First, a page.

This week I attended the Intellect Cloud Computing Conference in London. Among the keynote speakers was Chris Chant, Director of DirectGov and Digital Engagement, Cabinet Office and acting CEO for digital; A role described by ComputerWeekly.com as having “absolute authority over the user experience across government online services and the power to direct all <central> government online spending”.
Among the topics was G-Cloud – a significant part of the UK Government ICT Strategy1.
I've listened to a few government IT/CIO speakers but Chris is different. Very different! For a start he was sitting down, not wearing a suit and, (and this is absolutely true) didn't use any slides! He delivered a fascinating insight into government IT planning from some notes on his iPad.
Chris comes across as very down to earth and pragmatic. I’d sum up my impression of him as being ‘from the school of common sense’. During a refreshingly honest assessment of past and current government IT management practices, including some very positive views on what the future could look like for government IT services, I picked up some gems of advice that I think warranted repeating...
In no particular order:
1. A user focus can lower costs: Chris highlighted how major IT projects are often planned with the organisations needs and aspirations in mind and only at the last minute is an attempt made to align with the users’ needs. Result? A poor user experience. He advocates that planning should focus on user experience first and foremost. It sounds very laudable. There is a simple logic; happy users get on better with the system, are more productive and generate fewer support calls and change requests. Hence a user focus results in lower costs.
2. Agility plays a role in reducing cost: The Open Public Services White Paper2 encourages the instigation of services nearer to the point of use, such as the local authority. As a result, services are likely to be better suited to the business needs. By ensuring a common service platform (such as G-cloud) on which to deliver these services, other authorities can leverage good ideas - a kind of Darwinian survival of the fittest meets AppStore.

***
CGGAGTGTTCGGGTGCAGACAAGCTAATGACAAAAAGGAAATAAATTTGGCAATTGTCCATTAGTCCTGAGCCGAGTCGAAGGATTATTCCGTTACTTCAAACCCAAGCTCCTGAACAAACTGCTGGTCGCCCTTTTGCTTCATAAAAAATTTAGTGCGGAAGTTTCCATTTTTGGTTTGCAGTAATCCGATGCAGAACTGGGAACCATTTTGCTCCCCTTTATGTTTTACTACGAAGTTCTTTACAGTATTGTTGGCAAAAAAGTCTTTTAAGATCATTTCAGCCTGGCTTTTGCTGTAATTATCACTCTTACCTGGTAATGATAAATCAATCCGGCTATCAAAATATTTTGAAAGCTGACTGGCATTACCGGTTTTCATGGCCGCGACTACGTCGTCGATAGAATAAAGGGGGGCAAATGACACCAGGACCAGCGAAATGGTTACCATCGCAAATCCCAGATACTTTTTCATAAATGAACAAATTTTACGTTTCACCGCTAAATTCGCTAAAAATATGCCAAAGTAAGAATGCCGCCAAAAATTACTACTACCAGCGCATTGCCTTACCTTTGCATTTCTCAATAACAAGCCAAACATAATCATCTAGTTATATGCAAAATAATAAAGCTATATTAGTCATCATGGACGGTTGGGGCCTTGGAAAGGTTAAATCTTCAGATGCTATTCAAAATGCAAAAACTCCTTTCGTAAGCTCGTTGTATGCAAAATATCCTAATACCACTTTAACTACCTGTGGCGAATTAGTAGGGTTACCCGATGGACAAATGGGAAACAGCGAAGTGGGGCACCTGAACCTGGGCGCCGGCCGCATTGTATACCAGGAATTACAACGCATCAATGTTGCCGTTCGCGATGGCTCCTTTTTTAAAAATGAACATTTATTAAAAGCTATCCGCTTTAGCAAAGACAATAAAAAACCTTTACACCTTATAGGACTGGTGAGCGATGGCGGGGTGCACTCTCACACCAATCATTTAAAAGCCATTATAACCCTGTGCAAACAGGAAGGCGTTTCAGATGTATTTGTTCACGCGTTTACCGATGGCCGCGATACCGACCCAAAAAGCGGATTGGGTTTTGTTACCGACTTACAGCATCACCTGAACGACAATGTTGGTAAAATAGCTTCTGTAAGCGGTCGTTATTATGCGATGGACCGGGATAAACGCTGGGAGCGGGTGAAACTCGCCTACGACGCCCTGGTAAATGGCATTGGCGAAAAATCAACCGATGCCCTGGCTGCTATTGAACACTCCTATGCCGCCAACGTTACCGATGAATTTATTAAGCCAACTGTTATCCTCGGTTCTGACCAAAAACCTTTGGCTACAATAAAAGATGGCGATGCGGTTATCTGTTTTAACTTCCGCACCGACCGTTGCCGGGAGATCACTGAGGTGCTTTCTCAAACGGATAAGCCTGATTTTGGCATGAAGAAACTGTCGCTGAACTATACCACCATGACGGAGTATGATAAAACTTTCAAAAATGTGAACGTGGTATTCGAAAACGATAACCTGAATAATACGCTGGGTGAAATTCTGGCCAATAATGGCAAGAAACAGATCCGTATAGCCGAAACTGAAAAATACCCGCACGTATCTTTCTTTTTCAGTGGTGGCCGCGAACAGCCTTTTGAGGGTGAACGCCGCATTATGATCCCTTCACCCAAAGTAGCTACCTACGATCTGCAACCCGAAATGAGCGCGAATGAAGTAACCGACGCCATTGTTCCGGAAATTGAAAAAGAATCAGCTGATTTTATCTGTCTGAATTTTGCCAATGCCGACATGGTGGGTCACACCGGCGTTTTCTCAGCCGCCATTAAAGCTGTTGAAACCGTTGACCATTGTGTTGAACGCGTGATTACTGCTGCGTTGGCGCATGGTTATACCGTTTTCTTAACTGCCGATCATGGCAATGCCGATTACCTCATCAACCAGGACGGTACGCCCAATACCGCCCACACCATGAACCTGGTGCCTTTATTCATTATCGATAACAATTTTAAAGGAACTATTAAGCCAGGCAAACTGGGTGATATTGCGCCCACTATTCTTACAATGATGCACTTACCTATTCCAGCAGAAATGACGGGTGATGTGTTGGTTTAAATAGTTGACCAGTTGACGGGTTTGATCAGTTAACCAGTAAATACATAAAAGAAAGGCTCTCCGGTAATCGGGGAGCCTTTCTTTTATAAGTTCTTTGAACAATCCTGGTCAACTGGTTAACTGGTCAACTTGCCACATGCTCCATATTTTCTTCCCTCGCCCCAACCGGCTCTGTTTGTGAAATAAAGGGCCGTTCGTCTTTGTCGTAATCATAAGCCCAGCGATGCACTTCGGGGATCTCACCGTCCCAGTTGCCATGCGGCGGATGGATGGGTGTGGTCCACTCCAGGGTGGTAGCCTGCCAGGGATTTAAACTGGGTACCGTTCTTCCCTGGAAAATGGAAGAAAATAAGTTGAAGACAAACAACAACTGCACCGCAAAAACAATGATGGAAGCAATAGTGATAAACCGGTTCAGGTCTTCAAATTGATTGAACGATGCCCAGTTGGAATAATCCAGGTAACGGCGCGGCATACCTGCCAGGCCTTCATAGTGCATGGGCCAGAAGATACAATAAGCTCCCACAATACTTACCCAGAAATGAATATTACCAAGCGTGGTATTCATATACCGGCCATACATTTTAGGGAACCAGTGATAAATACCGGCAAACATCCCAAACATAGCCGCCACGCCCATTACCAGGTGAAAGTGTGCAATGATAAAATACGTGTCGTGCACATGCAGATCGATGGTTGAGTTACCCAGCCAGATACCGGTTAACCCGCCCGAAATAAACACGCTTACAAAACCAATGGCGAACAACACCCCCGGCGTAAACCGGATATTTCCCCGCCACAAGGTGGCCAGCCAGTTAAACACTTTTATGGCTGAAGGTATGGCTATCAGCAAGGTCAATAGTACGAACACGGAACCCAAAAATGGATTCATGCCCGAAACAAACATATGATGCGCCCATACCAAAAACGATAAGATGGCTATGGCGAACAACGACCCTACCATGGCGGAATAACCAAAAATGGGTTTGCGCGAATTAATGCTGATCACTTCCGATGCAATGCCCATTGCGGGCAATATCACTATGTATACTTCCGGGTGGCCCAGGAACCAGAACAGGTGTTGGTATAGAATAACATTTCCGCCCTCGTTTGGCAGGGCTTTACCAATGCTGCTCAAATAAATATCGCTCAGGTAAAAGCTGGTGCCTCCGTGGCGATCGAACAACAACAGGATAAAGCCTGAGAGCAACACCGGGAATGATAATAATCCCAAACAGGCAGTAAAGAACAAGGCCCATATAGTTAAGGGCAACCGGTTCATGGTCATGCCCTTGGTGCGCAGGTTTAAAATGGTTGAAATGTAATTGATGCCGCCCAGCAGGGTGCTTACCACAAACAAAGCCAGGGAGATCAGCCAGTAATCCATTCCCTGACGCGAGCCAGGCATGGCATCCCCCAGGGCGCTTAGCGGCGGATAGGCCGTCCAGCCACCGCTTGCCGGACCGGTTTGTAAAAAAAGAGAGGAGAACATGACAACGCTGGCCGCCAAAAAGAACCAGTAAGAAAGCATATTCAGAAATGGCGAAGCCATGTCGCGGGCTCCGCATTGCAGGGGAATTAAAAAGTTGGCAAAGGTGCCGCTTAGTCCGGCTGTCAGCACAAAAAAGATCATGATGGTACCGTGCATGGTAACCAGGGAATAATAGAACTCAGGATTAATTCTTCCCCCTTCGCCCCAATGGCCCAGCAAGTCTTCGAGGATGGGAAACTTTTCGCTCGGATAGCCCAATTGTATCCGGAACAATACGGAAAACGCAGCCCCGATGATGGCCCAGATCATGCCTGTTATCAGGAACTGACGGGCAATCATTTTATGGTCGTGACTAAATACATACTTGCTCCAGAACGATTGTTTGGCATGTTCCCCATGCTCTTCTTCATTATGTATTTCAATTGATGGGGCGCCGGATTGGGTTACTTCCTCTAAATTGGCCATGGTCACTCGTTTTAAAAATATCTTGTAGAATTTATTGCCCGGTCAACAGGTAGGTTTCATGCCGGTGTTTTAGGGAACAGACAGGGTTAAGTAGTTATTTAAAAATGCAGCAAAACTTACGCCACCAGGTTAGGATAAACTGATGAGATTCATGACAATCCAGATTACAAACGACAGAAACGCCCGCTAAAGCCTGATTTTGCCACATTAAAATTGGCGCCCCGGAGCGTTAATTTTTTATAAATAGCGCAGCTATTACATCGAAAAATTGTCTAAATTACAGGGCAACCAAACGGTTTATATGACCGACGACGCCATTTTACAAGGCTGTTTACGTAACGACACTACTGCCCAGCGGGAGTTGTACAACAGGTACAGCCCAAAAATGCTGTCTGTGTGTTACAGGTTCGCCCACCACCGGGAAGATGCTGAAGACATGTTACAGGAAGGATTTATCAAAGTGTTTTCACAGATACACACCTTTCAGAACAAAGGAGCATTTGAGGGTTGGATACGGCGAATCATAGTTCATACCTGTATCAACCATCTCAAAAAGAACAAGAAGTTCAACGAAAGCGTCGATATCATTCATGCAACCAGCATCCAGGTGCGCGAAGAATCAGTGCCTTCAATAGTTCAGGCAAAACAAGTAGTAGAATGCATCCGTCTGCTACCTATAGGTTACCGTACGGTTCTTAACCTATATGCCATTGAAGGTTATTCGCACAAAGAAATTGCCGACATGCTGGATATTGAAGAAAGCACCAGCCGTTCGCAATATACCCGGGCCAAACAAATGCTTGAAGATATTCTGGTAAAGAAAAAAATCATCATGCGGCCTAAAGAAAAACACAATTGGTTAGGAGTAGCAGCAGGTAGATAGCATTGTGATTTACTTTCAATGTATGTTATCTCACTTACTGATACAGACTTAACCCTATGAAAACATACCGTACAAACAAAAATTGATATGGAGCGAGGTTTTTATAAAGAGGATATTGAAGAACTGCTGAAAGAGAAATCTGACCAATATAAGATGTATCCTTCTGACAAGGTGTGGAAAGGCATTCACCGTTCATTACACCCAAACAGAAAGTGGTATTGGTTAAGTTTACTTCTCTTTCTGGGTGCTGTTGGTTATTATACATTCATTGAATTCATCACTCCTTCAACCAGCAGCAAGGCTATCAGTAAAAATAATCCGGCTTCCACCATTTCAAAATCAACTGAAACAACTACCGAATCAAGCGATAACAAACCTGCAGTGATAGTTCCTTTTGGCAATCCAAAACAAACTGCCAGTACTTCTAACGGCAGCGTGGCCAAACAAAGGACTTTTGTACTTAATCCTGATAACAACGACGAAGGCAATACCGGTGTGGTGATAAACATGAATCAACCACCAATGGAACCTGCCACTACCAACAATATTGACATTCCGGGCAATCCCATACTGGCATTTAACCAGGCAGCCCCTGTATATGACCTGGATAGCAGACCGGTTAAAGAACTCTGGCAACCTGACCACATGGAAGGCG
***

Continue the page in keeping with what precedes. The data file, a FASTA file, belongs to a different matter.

3. Measure output, not activity: Too much focus has been paid in the past to preventing access to social media at work on the premise of maintaining productivity. The reality is that we live in a online, socially aware world and people increasingly use social media as a natural means of communicating and running their lives. Obviously there are security implications that need to be taken into account, in terms of content management for example, but in general it is better to embrace such behaviour and measure peoples’ output, not peoples’ activity.
All in all I was very encouraged by his perspective and his aspirations for G-cloud in particular, for government ICT as a whole and ultimately for how the taxpayer can be better served.
The above are just 3 points I took away from the many insights Chris gave. I apologize to Chris if I've not done his talk justice.
He does of course have a right of reply :-)
Chris, I'd welcome your comments...
Head of Cloud Services Solutions Marketing, EMEA
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